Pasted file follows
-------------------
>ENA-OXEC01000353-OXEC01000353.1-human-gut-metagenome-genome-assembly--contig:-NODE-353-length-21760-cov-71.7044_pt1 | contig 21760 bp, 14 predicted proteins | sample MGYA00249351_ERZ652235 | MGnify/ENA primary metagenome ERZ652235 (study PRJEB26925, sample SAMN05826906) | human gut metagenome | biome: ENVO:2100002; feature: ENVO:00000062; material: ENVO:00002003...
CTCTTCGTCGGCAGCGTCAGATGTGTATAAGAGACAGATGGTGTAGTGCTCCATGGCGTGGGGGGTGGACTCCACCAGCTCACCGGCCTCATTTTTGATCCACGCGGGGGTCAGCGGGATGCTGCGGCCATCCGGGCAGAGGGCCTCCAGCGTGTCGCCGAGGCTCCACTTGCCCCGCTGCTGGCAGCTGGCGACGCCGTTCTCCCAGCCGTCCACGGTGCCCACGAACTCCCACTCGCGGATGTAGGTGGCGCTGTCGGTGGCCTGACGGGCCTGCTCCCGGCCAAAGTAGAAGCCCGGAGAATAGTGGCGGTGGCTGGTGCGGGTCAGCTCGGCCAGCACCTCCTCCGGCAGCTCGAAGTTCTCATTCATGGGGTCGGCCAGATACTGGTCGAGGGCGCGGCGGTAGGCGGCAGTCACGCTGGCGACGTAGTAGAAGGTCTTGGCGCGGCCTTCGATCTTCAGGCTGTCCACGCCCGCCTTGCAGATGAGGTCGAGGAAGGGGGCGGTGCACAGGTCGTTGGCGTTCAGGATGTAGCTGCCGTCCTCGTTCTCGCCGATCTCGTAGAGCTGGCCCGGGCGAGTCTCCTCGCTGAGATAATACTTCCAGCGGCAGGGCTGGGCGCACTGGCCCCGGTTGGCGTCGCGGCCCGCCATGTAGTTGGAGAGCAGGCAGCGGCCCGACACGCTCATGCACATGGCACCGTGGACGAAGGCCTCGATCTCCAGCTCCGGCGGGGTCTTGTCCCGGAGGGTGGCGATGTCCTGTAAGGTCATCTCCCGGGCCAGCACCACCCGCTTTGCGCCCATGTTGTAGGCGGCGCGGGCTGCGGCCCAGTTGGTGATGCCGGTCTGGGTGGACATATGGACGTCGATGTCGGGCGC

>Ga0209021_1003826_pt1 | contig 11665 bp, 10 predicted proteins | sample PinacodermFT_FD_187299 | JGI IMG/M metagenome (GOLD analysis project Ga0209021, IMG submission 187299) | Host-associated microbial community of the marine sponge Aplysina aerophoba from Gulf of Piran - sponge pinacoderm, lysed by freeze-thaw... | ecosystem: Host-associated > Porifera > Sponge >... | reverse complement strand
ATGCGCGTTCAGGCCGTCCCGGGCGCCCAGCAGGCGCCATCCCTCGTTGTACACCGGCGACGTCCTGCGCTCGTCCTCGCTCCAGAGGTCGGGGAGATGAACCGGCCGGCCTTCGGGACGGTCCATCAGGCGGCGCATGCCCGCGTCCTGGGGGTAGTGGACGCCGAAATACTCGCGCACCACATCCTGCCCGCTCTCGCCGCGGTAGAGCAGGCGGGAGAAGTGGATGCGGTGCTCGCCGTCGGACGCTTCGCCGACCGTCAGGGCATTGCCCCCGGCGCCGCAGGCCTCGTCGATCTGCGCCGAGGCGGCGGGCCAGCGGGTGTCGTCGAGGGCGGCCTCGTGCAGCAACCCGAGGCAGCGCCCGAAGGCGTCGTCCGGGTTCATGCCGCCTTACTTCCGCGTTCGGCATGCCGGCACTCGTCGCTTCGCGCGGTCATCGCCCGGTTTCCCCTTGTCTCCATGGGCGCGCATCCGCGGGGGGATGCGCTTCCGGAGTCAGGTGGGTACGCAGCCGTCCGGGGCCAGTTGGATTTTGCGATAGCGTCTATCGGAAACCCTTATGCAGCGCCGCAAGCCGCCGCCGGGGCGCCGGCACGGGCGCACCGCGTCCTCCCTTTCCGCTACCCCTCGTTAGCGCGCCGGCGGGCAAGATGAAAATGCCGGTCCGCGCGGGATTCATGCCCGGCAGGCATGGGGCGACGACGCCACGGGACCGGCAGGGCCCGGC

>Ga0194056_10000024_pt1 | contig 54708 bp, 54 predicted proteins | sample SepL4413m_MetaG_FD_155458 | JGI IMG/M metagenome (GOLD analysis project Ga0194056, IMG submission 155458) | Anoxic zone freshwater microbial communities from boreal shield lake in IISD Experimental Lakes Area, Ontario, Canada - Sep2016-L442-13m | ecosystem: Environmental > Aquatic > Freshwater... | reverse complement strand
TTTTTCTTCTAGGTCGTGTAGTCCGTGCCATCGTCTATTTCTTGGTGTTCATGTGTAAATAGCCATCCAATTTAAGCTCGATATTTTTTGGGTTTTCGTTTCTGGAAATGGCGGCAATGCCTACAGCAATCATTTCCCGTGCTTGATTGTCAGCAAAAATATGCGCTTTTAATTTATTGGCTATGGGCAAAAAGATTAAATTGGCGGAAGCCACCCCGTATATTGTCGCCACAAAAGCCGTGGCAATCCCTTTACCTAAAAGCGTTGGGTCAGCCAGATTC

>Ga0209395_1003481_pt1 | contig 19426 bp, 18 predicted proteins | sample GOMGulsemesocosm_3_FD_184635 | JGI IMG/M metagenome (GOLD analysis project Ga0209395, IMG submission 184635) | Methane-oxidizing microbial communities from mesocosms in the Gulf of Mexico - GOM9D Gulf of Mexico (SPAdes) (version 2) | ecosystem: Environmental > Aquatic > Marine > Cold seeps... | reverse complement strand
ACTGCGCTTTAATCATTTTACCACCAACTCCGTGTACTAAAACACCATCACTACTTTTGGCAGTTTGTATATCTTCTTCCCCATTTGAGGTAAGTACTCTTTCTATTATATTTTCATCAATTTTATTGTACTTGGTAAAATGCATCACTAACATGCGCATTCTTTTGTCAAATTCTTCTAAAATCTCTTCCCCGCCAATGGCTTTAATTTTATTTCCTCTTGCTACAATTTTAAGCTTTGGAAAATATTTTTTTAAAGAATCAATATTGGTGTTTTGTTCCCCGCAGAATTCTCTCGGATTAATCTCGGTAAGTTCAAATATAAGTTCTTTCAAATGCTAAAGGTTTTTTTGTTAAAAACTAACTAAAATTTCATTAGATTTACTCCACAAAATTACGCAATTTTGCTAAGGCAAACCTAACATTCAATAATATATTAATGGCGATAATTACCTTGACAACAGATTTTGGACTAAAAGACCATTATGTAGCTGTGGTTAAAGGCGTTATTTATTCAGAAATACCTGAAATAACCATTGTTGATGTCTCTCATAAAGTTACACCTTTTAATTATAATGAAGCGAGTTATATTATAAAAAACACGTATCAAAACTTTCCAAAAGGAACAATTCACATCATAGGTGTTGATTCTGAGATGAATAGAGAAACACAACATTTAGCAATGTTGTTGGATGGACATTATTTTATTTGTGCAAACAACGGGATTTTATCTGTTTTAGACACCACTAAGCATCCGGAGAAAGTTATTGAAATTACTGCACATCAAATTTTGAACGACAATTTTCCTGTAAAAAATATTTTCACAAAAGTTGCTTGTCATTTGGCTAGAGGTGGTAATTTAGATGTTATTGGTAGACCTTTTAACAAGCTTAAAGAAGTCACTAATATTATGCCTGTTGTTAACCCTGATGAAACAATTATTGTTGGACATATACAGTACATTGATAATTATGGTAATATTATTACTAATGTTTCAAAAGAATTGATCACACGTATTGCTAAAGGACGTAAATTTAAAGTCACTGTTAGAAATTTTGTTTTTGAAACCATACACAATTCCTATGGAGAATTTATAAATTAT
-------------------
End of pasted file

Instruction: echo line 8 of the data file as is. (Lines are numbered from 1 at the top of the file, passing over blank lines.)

ACTGCGCTTTAATCATTTTACCACCAACTCCGTGTACTAAAACACCATCACTACTTTTGGCAGTTTGTATATCTTCTTCCCCATTTGAGGTAAGTACTCTTTCTATTATATTTTCATCAATTTTATTGTACTTGGTAAAATGCATCACTAACATGCGCATTCTTTTGTCAAATTCTTCTAAAATCTCTTCCCCGCCAATGGCTTTAATTTTATTTCCTCTTGCTACAATTTTAAGCTTTGGAAAATATTTTTTTAAAGAATCAATATTGGTGTTTTGTTCCCCGCAGAATTCTCTCGGATTAATCTCGGTAAGTTCAAATATAAGTTCTTTCAAATGCTAAAGGTTTTTTTGTTAAAAACTAACTAAAATTTCATTAGATTTACTCCACAAAATTACGCAATTTTGCTAAGGCAAACCTAACATTCAATAATATATTAATGGCGATAATTACCTTGACAACAGATTTTGGACTAAAAGACCATTATGTAGCTGTGGTTAAAGGCGTTATTTATTCAGAAATACCTGAAATAACCATTGTTGATGTCTCTCATAAAGTTACACCTTTTAATTATAATGAAGCGAGTTATATTATAAAAAACACGTATCAAAACTTTCCAAAAGGAACAATTCACATCATAGGTGTTGATTCTGAGATGAATAGAGAAACACAACATTTAGCAATGTTGTTGGATGGACATTATTTTATTTGTGCAAACAACGGGATTTTATCTGTTTTAGACACCACTAAGCATCCGGAGAAAGTTATTGAAATTACTGCACATCAAATTTTGAACGACAATTTTCCTGTAAAAAATATTTTCACAAAAGTTGCTTGTCATTTGGCTAGAGGTGGTAATTTAGATGTTATTGGTAGACCTTTTAACAAGCTTAAAGAAGTCACTAATATTATGCCTGTTGTTAACCCTGATGAAACAATTATTGTTGGACATATACAGTACATTGATAATTATGGTAATATTATTACTAATGTTTCAAAAGAATTGATCACACGTATTGCTAAAGGACGTAAATTTAAAGTCACTGTTAGAAATTTTGTTTTTGAAACCATACACAATTCCTATGGAGAATTTATAAATTAT